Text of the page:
It’s not as if a 3-2 record should ever be considered unacceptable, after all, the Saskatchewan Rush lead the NLL’s West Division with that record. But since the Rush started the 2014 campaign 14-0, their team has consistently shown some inconsistencies at the beginning of their schedule.
Including this year, in each of the last six seasons (except for 2018), the Rush have had a 3-2 record through their first five games. At that pace, the team would finish with a respectable 11 victories and seven losses.
Looking back over those last six seasons, that record would’ve been good enough to still win the West Division (except for 2016), but it’s not good enough for what this year’s Rush team is looking to accomplish, especially as they hope to avenge their first-round playoff loss last season to the Colorado Mammoth.
According to Ryan Keenan, it was that uncharacteristic loss to the Mammoth in the postseason that helped set this team back on track and has left the Rush unsatisfied with the way they’ve started this year.
“Last year was a tough loss for all of us,” Ryan Keenan said. “It’s not something this team has been used to in a while. It was a good wake-up call and opened us up to a lot of our issues throughout the entire year last year. I’m hoping [for the rest of the season] we get back that fire in our belly, that kind of mentality that we had in years past where we were winning championships.”
This year’s team has extra motivation to go out and perform because they fell far short of their ultimate goal a year ago. However, this season, even with that 3-2 record, Rush Head Coach Derek Keenan feels that his players have not lived up to the high standard that they imposed upon themselves.
“We’re 3-2. We’re in a good spot, but we know we haven’t played to our abilities and to what our expectations have been from day one,” Coach Keenan said. “A lot of it comes down to: we haven’t played hard enough, we haven’t played tough enough physically, we haven’t played tough enough mentally. You can’t just come in and expect that to happen; you have to make it happen.”
In fairness, the Rush haven’t had ample opportunities to make much happen because the fact is that the Rush have played only five games over the last 10 weeks – that is up to their West Division tie-breaking game against the Mammoth on Saturday night. And while it hasn’t been used as an excuse within the organization, the team has only had games on back-to-back weekends once so far this year, making it difficult to gain familiarity with their teammates and build a rhythm.
“It’s been different, it’s been an adjustment for sure,” Ryan Keenan said. “I think that when the schedule first came out everyone was like, ‘Wow, this is interesting’. We don’t want to make excuses, but it’s hard to get in a rhythm early in the year when you play one game then have a week or two weeks off like we just had. As the season wears on, it feels good to get into a rhythm.”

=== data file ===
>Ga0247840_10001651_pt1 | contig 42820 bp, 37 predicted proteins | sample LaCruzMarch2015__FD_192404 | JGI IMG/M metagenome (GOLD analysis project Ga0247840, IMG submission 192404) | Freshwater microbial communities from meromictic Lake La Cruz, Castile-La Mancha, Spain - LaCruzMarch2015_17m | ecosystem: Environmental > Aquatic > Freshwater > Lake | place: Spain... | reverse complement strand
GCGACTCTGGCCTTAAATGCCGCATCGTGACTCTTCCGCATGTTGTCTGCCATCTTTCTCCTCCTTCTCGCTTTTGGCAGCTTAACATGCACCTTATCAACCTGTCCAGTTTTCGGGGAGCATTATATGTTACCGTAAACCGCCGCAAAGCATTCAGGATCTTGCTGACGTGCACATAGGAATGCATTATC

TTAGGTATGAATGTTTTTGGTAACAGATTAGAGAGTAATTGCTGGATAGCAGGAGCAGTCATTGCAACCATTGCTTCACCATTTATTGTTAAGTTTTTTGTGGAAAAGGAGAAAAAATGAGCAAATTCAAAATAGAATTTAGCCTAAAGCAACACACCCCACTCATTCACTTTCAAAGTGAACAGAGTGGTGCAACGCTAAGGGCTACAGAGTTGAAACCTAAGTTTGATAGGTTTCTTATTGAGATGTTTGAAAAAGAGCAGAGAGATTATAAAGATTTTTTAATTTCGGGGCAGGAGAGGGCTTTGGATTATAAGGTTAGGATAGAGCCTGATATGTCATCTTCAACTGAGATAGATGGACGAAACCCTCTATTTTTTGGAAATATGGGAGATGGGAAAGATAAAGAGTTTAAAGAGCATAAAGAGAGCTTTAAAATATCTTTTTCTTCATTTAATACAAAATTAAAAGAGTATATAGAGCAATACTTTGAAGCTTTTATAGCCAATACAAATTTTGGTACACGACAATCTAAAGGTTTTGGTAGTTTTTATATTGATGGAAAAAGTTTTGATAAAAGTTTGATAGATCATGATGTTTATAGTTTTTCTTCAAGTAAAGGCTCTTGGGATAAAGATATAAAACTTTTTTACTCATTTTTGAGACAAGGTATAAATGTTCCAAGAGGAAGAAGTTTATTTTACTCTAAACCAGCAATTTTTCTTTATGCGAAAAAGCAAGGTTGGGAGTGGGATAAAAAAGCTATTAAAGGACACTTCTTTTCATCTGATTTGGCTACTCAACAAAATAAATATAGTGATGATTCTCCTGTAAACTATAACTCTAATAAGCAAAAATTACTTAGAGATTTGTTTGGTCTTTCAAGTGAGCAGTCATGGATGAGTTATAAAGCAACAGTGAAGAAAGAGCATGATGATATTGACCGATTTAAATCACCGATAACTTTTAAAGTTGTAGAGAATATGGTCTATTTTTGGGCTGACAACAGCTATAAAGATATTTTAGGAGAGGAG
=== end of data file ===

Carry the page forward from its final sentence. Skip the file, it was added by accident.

Starting with their final regular season game against the Mammoth this year, the Rush’s irregular schedule becomes far more regular – over the next 12 weeks, the Rush will play 13 games.
With the steady stream of upcoming games very much on their minds, as well as a demoralizing 12-6 loss at home to the Mammoth in their last contest, the Rush had a practice (two, really) a week ago that ended up being a couple of the best sessions in recent memory.
“Last weekend we had our hardest, most intense practice session we probably had in years,” said Coach Keenan. “Even in training camp you have to be somewhat careful. In training camp, you’re also playing a game that weekend – we had one week in training camp that we didn’t play. Last weekend we had two [practice] sessions in 24 hours. We went really hard, we were physical, we did a lot of running, we did a lot of system things and it was definitely one of the best sessions we had in years. Now we have to turn that into a good game performance on Saturday.”
Rush defensemen Travis Cornwall added that it was more than just the specific drills the team ran that made this practice special.
“The biggest thing was knowing that you didn’t have to play a game the next night,” Cornwall said. “Knowing we had a week off after practice, guys were going harder, playing a little more physically with the guys on offense when you’re playing defense, you don’t have to worry about gassing yourself before a game. We cut a lot of practices short during the season going about an hour and thirty or an hour forty-five, whereas last weekend we went a full two hours.”
Now that the Rush are warming up, does this mean that this team is destined to go on rampage around the league?
Saturday’s game versus the Mammoth has a lot riding on it. It may just be the first of their 13-game stretch to end the 2020 regular season, but if the Rush can get in a rhythm without any hesitation, they could be looking at a seventh consecutive West Division title and that would create a desirable postseason route to the championship match.